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Rapidly build out a vertically integrated, high-tech solar manufacturing industry in Europe to ensure energy transition


Europe needs to focus on developing upstream capabilities such as ingots and wafers as well as modules. Image: Meyer Burger.

Europe must build out its own large-scale, vertically integrated solar manufacturing base geared to produce the latest PV technologies as a means to ensure its transition and bolster its energy independence, according to clean energy advisory firm Apricum.

This is because the “current reality of mainly sourcing PV modules from Asia poses risks on the ambitious PV growth plans for a green and energy-independent Europe,” says Florian Haacke, partner at Apricum’s Solar Materials & Technologies department.

“Moreover, there is a strong rationale for localisation of European supplies,” says Haacke, as he cites supply diversity, geopolitical tensions, economic opportunities and R&D leadership as convergent factors that mean the time is right for a buildout of Europe’s PV manufacturing base.

The firm had previously said: “for a PV module manufacturer to be economically viable in the longer run, 3-5GW annual capacity appears essential to allow for economies of scale”.

When asked by PV Tech Premium how such a figure was arrived at, Haacke said “our experience and financial models on world scale PV module manufacturing show that a new module manufacturer should boldly design future scale towards 3-5GW – unless the company is positioned in a well-protected niche segment, of course.”  

“Scale allows for purchasing power and for overhead cost dilution over a large number of PV modules,” he continues. “Vital corporate functions such as R&D and marketing/sales can be sustained, which are essential for economic viability.”

And this R&D point is very important given Europe’s relative infancy when it comes to solar manufacturing, says Apricum. “Since Europe could be called a ‘late comer’ in scaled PV manufacturing, it appears advisable to select high-efficiency PV cell and module technologies to commence a viable PV business,” explains Haacke.

While Haacke said “new PV technologies are mainly based on new cell technologies integrated into a well-designed module”, he also noted how “there is some solid PV cell research in Europe” as he referenced the likes of Fraunhofer ISE and ISC Konstanz in Germany, INES in France, IMEC in Belgium and further technology hubs in the Netherlands, Switzerland, Spain and Italy.  

To be competitive in Europe, Apricum advises focusing on four key strategies for PV entrants: aim for giga-scale to ensure cost competitiveness; target vertical integration to reduce dependency on PV component imports; focus on high-performance products (N-type, HJT and HPBC) as those will enable targeting attractive ‘made-in EU’ premium markets; and performing a solid analysis prior to investing.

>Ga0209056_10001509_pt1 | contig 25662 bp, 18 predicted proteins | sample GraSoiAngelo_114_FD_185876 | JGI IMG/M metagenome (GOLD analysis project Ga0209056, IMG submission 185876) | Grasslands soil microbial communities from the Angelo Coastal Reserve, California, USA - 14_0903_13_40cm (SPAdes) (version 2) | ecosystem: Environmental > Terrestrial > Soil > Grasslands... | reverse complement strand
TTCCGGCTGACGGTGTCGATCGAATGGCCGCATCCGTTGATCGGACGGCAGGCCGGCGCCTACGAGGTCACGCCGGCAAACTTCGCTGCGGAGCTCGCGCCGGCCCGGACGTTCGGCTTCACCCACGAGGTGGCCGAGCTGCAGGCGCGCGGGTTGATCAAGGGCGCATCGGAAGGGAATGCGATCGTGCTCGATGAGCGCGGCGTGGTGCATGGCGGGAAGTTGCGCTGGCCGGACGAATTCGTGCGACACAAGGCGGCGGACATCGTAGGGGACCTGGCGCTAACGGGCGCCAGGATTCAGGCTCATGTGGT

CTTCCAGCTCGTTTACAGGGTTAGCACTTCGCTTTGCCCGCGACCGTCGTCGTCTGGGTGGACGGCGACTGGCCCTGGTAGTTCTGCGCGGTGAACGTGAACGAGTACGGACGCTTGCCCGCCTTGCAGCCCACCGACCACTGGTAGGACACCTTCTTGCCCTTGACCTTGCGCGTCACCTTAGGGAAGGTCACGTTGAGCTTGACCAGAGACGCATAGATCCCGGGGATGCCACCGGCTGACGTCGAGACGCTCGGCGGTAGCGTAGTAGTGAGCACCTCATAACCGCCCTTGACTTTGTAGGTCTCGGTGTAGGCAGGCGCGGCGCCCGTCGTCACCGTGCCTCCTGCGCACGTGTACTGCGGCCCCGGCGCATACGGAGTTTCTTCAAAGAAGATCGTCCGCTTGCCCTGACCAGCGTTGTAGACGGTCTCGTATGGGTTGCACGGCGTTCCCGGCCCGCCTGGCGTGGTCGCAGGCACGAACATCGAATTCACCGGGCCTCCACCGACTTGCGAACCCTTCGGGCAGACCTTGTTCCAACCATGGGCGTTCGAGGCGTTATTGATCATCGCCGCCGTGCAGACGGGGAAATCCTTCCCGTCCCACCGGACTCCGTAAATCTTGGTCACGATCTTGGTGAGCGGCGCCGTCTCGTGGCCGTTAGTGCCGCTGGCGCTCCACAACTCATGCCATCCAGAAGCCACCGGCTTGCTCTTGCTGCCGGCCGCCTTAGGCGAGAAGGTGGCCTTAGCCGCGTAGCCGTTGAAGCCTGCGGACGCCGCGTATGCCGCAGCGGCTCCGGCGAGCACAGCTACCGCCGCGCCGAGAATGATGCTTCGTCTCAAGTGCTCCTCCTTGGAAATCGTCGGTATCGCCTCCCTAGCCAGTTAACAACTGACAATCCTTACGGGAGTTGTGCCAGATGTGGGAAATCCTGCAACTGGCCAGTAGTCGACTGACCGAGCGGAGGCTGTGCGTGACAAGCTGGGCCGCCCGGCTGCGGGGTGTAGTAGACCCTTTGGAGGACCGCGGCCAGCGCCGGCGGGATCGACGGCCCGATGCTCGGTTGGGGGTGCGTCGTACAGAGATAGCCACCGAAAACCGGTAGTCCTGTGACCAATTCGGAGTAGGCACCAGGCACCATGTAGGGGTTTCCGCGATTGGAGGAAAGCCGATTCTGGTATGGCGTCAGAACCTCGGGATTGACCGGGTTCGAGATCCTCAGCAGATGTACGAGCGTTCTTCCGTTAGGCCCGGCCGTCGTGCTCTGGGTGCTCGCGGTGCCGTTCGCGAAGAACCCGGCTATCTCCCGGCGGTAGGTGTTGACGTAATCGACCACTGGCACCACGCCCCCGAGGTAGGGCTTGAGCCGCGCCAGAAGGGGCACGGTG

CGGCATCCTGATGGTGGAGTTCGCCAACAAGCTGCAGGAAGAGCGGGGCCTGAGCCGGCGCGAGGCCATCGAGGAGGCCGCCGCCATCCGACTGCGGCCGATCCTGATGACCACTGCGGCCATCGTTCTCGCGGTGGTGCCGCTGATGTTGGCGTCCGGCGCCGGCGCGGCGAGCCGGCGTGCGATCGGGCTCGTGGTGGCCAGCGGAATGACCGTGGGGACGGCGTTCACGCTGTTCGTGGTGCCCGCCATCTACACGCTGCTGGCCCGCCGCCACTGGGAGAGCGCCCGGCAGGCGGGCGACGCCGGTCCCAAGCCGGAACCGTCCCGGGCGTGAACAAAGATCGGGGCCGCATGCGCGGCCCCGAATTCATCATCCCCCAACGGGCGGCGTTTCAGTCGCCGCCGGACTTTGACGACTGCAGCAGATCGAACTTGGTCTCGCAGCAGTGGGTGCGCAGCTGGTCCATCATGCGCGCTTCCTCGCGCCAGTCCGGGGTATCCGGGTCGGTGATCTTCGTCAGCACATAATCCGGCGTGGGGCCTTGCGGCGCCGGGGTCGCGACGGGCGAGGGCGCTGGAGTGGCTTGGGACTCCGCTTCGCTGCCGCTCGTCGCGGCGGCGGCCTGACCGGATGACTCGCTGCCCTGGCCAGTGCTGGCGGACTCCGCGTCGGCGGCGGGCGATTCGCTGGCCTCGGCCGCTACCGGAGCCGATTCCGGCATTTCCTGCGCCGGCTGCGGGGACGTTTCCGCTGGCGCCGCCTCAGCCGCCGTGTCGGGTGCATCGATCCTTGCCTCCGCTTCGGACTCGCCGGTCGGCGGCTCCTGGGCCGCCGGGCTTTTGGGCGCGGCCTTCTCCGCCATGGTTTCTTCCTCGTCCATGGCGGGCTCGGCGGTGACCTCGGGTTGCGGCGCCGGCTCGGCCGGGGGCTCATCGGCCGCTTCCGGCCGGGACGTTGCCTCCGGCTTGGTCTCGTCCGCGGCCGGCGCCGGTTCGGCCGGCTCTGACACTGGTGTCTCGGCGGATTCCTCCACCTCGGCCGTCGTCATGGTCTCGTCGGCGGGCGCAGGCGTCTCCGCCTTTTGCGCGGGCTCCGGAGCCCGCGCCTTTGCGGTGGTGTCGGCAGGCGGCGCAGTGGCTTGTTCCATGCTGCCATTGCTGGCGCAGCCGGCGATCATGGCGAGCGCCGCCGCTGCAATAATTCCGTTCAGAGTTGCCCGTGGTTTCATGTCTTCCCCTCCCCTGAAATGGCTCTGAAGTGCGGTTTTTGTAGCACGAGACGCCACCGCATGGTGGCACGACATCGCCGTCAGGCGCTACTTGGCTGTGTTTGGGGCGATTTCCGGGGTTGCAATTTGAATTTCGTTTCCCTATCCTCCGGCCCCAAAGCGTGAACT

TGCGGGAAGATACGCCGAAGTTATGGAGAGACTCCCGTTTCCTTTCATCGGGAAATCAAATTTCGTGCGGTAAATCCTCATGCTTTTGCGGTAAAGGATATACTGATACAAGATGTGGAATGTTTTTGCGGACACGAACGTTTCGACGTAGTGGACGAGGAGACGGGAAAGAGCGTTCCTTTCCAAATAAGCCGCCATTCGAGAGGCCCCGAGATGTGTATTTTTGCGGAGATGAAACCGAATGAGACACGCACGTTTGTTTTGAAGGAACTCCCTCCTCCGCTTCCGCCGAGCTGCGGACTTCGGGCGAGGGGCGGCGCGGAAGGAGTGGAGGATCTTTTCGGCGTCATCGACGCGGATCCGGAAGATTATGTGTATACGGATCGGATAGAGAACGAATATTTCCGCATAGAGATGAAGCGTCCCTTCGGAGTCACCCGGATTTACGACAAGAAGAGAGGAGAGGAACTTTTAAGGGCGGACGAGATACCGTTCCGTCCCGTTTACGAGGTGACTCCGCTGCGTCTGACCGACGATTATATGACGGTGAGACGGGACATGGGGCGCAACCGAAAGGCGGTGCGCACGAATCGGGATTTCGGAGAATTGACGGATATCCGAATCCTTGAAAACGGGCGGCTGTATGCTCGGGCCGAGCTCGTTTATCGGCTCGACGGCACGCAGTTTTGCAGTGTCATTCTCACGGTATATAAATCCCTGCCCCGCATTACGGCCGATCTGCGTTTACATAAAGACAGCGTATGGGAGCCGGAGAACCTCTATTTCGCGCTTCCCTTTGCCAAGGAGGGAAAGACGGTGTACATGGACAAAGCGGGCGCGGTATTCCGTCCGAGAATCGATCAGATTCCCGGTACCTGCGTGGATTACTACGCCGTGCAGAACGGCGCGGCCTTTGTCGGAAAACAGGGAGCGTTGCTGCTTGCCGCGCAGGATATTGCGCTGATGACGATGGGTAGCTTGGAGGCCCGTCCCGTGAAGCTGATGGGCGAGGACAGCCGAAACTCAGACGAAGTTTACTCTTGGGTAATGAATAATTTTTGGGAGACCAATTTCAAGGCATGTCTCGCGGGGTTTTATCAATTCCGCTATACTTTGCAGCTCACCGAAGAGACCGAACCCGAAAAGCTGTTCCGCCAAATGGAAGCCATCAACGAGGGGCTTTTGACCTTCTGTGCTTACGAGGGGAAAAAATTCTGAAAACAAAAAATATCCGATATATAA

Europe must not, however, neglect those upstream stages of the supply chain in favour of easier, cheaper downstream sectors such as cells and modules. Like the US, Europe has been able to secure some cell, module and even polysilicon capacity but key components such as ingots and wafers remain critically absent.

“The lack of a fully developed PV value chain creates a risk of material and component dependency,” says Haacke. “Any future supply instability – triggered by whatever geopolitical event –  could lead to interrupted PV manufacturing in Europe. This is especially true for the very base of the PV value chain: polysilicon, ingots and wafers.”

“This is why we advocate that polysilicon, PV ingoting and wafering should be very high on the European priority list. And then, there are other materials which need close consideration, such as glass, PV films, and framing/mounting,” adds Haacke.

And companies would not be operating alone in building out these facilities. Europe has made clear its desire to establish a domestic solar manufacturing hub and reduce its import reliance. But the continent’s REPowerEU strategy could be thwarted by higher material and module costs, making the presence of a strong regional manufacturing base even more crucial.

“Europe already has mechanisms such as the IPCEIs (Important Projects for Common European Interest) and various funds (e.g. EU Innovation Fund) that proved to be effective to support similar industries,” says Haacke. “The PV industry is working on the proposal of an IPCEI for PV manufacturing similar to the ones initiated for hydrogen and battery storage value chains.”

“A streamlined permitting process for manufacturing facilities and site selection support would also benefit new and existing PV players,” he notes.

PV ModuleTech EMEA in Malaga on 29-30 November 2022 will feature presentations addressing local module supply issues over the next few years and the factors impacting component country-of-origin and traceability. You can register for the event here.

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